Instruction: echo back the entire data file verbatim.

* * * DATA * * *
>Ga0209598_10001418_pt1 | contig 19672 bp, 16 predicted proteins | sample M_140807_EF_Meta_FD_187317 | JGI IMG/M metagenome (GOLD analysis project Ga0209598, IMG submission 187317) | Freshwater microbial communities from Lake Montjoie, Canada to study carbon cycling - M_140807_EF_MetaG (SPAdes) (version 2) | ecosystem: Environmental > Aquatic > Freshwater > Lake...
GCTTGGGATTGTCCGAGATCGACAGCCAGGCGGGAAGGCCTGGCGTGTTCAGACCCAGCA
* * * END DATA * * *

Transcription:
>Ga0209598_10001418_pt1 | contig 19672 bp, 16 predicted proteins | sample M_140807_EF_Meta_FD_187317 | JGI IMG/M metagenome (GOLD analysis project Ga0209598, IMG submission 187317) | Freshwater microbial communities from Lake Montjoie, Canada to study carbon cycling - M_140807_EF_MetaG (SPAdes) (version 2) | ecosystem: Environmental > Aquatic > Freshwater > Lake...
GCTTGGGATTGTCCGAGATCGACAGCCAGGCGGGAAGGCCTGGCGTGTTCAGACCCAGCA